Posts Tagged ‘new plan to help homeowners’

Are You Ready to Find a Home?

Friday, July 22nd, 2011

Have you been considering buying a home, maybe for the first time, maybe to move up or down? Have you been waiting for the market to hit bottom, for prices to fall, for loan rates to get lower? Guess what? It is that time. Yes, I am a Realtor, and my telling you this may sound self-serving, but let me tell you why that is not the case:

1.  Rates are still low. They will get higher – that is something I would be money on. There are a few reasons why. One is that they have been historically low for a long time and it is inevitable. Another reason is that there could be some big changes coming up in the loan industry (see below), which will make them rise.

2.  Qualifying for a loan is not going to get any easier. Lenders are still reeling from the housing crash and make it difficult to qualify new borrowers (believe me, I have seen it happen to my own clients). If the new rules pass in September, come October 1 loan limits will decrease, meaning buyers will have to put MORE money down in order to qualify for a loan, and limits will be lower so that means less of a loan (buyers will have to buy smaller homes, or maybe even consider different areas/neighborhoods).

3.  Down payment requirements could rise. If the loan limit rates decline the downpayment amounts will increase. Borrowers will have to pay more money up front to get a loan. This will make buying a home a pipe dream for many Americans.

4.  There are still some great loan products out there. FHA loans require much lower downpayments and better interest rates. If the new limit restrictions pass they will have an effect on these loans.

5.  Selling a home could get much more difficult. If the loan rates change it may effect sellers the most, especially in higher priced areas like San Diego county. Buyers who could qualify for a loan to buy a home may no longer be able to afford that much house, so sellers may have a hard time finding qualified buyers. Many homeowners may not be able to sell their homes, which could lead to more foreclosures. Property values will go down, but who will buy these properties? One theory is that the lenders will simply rent them out rather than try to sell.

6.  It is a great time to negotiate! With the market slower than usual for the time of year, and the many well-priced homes out there that are available (especially short sale and lender owned properties), buyers are in the driver’s seat as far as negotiations are concerned. There are some stubborn sellers out there, but if you encounter that situation you can always find another property that is ripe for negotiation.

7.  Learn from who is buying now. If you look closely, especially in the attached home market, you will see many investor buyers. As I have said before, this is a sign. It is a sign that now is the time to buy. I am personally working with multiple investor clients right now, and they are getting great deals on short sale and lender owned properties.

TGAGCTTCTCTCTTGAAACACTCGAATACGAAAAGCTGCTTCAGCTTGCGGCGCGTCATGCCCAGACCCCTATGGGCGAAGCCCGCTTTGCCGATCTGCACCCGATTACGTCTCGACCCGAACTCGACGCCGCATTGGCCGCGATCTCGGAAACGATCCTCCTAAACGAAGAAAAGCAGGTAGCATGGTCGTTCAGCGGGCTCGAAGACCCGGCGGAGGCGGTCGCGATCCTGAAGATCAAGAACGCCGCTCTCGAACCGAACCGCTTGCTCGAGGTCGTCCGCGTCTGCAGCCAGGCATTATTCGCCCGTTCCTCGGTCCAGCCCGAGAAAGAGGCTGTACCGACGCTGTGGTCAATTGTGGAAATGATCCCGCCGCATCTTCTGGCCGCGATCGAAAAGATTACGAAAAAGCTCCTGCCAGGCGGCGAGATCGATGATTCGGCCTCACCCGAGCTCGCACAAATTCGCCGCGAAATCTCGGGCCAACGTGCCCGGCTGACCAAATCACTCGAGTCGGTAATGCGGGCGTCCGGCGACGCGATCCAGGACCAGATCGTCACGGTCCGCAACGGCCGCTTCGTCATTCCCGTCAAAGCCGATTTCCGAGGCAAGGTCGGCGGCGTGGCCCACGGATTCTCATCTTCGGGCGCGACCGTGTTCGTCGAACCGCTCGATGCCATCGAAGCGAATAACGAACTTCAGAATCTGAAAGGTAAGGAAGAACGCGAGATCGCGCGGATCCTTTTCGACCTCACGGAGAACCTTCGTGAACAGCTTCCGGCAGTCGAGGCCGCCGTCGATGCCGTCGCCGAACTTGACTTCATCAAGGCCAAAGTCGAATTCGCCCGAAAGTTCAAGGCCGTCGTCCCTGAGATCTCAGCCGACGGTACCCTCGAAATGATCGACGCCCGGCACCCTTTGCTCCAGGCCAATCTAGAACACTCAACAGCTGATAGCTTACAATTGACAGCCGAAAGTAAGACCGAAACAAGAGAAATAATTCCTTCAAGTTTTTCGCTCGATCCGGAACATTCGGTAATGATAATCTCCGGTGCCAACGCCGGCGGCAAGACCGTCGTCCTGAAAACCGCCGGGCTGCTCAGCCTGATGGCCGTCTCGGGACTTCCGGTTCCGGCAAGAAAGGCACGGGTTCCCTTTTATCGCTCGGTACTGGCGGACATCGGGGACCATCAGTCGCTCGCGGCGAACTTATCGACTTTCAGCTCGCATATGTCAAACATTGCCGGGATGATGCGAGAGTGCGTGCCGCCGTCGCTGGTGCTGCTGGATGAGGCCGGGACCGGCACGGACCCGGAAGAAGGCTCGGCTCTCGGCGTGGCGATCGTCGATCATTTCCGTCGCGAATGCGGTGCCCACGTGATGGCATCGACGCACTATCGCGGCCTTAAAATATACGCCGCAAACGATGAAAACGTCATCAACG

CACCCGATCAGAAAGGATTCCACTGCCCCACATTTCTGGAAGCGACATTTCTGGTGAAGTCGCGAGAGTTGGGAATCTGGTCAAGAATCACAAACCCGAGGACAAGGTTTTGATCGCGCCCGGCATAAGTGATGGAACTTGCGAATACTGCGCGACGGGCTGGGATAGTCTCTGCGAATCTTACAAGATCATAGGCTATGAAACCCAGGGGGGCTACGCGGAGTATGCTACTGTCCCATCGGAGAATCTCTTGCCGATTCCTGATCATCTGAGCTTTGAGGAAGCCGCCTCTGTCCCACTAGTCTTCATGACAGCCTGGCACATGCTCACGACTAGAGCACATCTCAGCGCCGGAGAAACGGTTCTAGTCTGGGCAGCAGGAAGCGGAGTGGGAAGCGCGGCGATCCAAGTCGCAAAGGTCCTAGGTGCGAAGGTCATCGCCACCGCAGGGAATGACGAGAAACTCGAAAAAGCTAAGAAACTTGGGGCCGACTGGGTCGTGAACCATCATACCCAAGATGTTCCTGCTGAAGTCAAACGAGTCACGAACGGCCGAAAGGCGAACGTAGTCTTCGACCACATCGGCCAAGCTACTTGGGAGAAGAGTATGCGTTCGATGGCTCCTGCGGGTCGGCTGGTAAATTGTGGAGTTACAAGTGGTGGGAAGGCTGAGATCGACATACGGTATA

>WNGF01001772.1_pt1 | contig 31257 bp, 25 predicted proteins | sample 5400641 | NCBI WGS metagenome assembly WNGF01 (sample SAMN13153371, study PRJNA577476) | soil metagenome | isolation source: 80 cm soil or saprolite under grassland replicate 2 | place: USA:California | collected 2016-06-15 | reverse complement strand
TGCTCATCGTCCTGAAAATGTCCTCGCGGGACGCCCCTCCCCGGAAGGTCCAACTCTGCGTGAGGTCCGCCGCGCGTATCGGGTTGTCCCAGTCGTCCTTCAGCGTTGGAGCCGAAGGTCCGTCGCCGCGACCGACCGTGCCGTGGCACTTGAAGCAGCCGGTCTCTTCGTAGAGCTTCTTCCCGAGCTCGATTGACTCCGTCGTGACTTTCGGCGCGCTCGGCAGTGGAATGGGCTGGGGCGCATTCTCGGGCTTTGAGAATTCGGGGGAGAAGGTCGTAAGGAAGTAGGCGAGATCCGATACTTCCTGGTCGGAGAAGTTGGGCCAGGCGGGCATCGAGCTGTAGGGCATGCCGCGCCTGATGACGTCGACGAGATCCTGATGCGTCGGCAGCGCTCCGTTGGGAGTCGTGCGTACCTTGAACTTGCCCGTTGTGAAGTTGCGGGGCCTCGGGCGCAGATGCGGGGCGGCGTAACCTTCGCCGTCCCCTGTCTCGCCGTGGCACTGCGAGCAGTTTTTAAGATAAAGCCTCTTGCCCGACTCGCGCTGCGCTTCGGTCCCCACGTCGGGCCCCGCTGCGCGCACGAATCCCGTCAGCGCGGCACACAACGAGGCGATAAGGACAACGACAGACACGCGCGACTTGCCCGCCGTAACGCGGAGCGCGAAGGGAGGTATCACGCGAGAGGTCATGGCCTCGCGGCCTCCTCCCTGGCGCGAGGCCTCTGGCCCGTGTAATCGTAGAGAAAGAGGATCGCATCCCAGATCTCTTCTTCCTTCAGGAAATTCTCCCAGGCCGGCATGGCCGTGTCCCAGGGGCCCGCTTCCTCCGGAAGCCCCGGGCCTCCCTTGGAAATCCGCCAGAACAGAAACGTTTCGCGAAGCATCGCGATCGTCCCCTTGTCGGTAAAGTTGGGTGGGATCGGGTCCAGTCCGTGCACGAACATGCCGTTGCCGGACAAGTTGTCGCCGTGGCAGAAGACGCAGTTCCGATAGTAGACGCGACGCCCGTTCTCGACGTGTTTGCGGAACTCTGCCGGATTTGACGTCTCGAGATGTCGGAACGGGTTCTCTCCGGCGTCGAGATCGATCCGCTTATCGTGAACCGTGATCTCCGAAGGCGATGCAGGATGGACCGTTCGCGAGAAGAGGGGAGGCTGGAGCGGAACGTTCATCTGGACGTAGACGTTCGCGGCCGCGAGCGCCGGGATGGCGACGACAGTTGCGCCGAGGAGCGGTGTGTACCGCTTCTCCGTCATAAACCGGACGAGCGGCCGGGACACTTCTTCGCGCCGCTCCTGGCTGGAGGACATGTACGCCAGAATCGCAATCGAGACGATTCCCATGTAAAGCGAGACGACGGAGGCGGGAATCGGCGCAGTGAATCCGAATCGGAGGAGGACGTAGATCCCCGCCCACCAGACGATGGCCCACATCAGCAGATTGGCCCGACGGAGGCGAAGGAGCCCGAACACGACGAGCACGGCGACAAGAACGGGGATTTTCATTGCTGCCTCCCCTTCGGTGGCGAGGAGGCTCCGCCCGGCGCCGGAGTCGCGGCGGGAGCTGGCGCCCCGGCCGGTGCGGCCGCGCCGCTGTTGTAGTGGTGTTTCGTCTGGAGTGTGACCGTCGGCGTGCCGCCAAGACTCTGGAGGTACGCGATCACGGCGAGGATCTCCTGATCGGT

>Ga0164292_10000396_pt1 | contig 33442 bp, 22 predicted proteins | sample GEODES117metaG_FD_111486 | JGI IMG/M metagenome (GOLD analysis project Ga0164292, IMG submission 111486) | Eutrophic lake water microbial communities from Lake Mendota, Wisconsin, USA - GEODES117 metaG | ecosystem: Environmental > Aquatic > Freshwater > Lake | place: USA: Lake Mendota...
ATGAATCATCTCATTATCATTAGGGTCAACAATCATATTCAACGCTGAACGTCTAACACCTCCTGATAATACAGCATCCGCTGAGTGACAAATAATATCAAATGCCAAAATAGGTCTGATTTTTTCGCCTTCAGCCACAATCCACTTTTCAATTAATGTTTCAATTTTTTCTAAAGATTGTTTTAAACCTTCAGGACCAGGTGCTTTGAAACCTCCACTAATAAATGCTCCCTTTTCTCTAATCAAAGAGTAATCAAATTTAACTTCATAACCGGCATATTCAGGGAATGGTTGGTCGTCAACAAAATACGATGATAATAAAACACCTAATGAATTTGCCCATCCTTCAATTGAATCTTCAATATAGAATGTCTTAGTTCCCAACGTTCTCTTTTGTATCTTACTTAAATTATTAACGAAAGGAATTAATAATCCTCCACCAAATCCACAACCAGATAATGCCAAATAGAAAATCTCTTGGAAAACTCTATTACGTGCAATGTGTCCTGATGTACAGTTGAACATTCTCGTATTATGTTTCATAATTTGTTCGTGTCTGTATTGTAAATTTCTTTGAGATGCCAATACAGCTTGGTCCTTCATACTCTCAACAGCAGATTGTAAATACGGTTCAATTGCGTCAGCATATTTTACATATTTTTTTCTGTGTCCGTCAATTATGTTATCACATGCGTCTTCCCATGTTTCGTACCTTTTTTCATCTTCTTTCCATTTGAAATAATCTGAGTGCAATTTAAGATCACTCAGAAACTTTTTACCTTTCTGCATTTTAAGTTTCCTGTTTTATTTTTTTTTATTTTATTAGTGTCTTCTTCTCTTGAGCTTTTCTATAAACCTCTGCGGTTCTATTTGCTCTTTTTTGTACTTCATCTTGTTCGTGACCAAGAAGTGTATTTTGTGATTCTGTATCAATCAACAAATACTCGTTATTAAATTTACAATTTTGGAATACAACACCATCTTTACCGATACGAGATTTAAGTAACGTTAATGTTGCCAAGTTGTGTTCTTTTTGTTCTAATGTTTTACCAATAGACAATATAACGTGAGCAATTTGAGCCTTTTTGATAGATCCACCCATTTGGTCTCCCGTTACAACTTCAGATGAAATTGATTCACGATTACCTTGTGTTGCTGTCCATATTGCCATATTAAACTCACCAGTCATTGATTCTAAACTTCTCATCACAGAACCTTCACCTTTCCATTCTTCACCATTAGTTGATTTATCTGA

I get asked all the time what the market is like, how we are faring here in North San Diego. The market is doing much better than in some other areas of the country, but we are still struggling a bit. Prices have come down, and will likely continue to do so. If the new loan limit reductions pass it will create qualification problems for many buyers and for sellers as well. Right now you can still lock in a very low rate (today’s conforming rate on a 30 year fixed mortgage is  4.5% with no points). There is a decent amount of inventory out there.

So, here is my pledge to you: I will do my best to help you find the right property, at the right price – if you don’t there is no pressure at all. Use me as a tool to help you, because that is what I am here for. I will provide all the information you need about any home we find. You don’t need to sign any agreement, I won’t make any demands on you. I offer you honesty and professionalism, and all you have to do is call me. I will be around all weekend. 760-310-9466

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Important NEW Information About the Homeowner Affordability and Stability Plan (Part 2)

Friday, February 27th, 2009

For those of you who read my post of a few days ago (How the new Homeowner Affordability and Stability Plan Can Help You, February 24)), you should know that over the last several days there has been a great deal of information released on the details of this plan, of which I feel the need to share. I would encourage you to read the prior post in conjunction with this one.

As the author of a book written to help people through the foreclosure mess (www.MortgageWalkawayOptions.com), I was particularly optimistic about the new plan, thinking that so many people would have a new option available to them, and would thus get help. Since the plan goes into effect next week, on March 4, there have been many questions, information released on a daily basis, and much argument on late night political and news shows over the plan. Today I spent a lot of time pouring over some of the information, which I will summarize.

1. How is Eligibility Determined Under the Program? It is important to know that ALL of the details will be announced on March 4, however from the information available it is easy enough dreamstime_5619602to figure out some of the key points of the plan, but here are the main requirements:

a) You must make enough income to be able to afford new payments

b) The program is limited to loans held or securitized by Fannie Mae or Freddie Mac. To find out if your loan is held by either of these entities you can call your lender after March 4.